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Not Here To Dance | Ada Hegerberg

Not Here To Dance | Ada Hegerberg

Ada Hegerberg recently became the winner of the first Women’s Ballon D’Or, take a read of her piece in the players tribune which details her rise from a little village in Norway to the winner of the biggest individual prize in football.

UEFA Women's Euros - my opinions...

With the large following of the Women’s Euros and the growing media presence of Women’s football following the successes of the 2015 World Cup, women’s football is beginning to gain worldwide recognition and respect. Women’s football is currently trending on twitter on a regular basis and this, amidst the excitement of the UEFA Women’s Euros has had me thinking about the wider values that are showcased through sport.

As a female athlete myself I have seen first hand the different recognition that is given to men and women and ever since a young age have been made to think that I could never be as good or as skilful as a male athlete in my sport. There is nothing to say a woman cannot be as tactical or as skilful as a male player but there continuously seems to be this separation of men’s and women’s sports as totally different entities. Jessica Ennis-Hill has always been my sporting inspiration, just as others are inspired by the likes of England captain Steph Houghton or the #Lionesses, for many boys Ronaldo or Messi are of course some of the biggest inspirations. These sporting figures and inspirations to many however do not receive equal recognition for their talents, which they’re so admired for. These inequalities have been highlighted and debated in the media in the run up to and during the Euro’s. The wage gap in football for example highlights this; Steph Houghton’s yearly earnings are less than Wayne Rooney’s weekly salary, yet they are both England captains and significant individual club players. These figures set the standards and more importantly imply that female sports and sportswomen themselves are of ‘less value’. The values that we set in professional sports are ones that young children aspire to and results in the belief that girls can’t possibly be as good as boys.

This poses the question of why there needs to be a label that separates men’s football from women’s at all? There has become this need to clarify that it is “the women’s football” on TV rather than just football (naturally the men’s game). The use of these phrases make sense when talking about the Women’s Euros or the Men’s world cup as these events are played on separate occasions, but our aim should be to reach a point where we don’t have to use “women’s sport” as a separate term. Of course steps are being made to make professional sport more equal and to grant similar air times to men’s and women’s sport, but these trends aren’t going to change overnight.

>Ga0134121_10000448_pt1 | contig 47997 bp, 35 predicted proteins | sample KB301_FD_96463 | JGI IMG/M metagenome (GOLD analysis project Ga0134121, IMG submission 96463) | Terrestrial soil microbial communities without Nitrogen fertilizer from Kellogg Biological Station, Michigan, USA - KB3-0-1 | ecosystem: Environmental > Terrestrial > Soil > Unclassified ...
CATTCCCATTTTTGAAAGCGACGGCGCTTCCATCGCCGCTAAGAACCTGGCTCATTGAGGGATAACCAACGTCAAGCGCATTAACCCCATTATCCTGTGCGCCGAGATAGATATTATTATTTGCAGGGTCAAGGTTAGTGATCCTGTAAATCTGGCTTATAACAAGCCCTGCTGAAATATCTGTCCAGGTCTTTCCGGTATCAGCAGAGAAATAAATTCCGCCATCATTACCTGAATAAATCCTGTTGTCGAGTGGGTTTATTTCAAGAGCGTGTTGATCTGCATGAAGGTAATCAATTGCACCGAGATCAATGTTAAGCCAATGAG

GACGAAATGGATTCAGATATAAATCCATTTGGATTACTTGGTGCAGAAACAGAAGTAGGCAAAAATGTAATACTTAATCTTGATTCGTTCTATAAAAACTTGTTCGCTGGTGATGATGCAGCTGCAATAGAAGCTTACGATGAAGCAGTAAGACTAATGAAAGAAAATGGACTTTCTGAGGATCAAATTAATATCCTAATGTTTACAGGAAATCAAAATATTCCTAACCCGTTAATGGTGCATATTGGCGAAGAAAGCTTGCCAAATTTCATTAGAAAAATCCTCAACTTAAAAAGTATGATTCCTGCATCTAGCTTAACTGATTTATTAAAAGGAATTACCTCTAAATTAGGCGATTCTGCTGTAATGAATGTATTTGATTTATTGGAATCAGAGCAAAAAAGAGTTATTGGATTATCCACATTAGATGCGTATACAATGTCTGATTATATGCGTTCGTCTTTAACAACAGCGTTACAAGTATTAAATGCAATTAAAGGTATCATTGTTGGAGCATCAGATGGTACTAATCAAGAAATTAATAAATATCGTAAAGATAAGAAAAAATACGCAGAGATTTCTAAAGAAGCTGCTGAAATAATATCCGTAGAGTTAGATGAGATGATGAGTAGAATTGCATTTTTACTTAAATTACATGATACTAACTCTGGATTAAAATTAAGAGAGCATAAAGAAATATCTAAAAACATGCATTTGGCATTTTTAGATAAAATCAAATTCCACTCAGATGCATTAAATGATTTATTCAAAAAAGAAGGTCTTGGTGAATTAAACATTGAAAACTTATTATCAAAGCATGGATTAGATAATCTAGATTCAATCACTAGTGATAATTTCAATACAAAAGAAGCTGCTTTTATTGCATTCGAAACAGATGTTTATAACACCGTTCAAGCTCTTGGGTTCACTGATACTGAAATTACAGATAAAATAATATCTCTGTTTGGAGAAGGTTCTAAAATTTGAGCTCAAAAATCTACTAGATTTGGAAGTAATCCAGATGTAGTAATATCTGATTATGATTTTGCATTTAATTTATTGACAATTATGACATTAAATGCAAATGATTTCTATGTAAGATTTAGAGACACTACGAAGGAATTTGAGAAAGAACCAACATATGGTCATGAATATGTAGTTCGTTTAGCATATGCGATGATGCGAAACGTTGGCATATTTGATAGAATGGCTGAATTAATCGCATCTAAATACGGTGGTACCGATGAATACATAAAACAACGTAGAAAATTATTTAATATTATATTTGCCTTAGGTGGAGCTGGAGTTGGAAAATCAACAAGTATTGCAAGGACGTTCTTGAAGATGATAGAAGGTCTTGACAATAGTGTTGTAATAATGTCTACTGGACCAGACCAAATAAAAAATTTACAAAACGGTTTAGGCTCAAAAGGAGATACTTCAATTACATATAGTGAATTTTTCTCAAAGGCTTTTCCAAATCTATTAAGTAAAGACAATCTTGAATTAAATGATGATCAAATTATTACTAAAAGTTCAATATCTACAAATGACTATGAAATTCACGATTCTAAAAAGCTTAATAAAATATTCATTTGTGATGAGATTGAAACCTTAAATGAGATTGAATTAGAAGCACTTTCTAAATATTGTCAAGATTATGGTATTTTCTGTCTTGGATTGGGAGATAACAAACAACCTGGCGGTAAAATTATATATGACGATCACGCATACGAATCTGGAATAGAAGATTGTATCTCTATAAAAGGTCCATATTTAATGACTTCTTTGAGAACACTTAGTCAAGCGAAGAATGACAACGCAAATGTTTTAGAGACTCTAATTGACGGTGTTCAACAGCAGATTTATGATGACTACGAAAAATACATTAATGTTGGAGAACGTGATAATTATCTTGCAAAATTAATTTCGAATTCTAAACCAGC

Female football in England has had a turbulent history that is often forgotten today and it is no wonder that the female game has only just started becoming successful again following the banning of it by the FA in 1921. If you haven’t seen the Channel 4 documentary “When football banned Women” it is a great place to start and really should not be missed! Following the ban on women’s football by the FA in1921 however the female game does seem to be progressing and the sport is becoming increasingly popular.

There should be no limits to what someone can aspire to achieve and we encourage our girls to have BIG aspirations. One of our emerging Girls United slogans is “We play like girls” because being a girl in football is nothing to be ashamed about, it is instead something to be celebrated! We hope that the use of ‘women’ as a term in sport can start to disappear and that sports players should all be respected in their own right.

Who knows in a few years perhaps the Football World cup – men’s and women’s tournaments – will be played and broadcasted at the same place, at the same time and on the same channel! For us this movement starts here in Bacalar and we hope that our aims and our mission will begin to spread worldwide.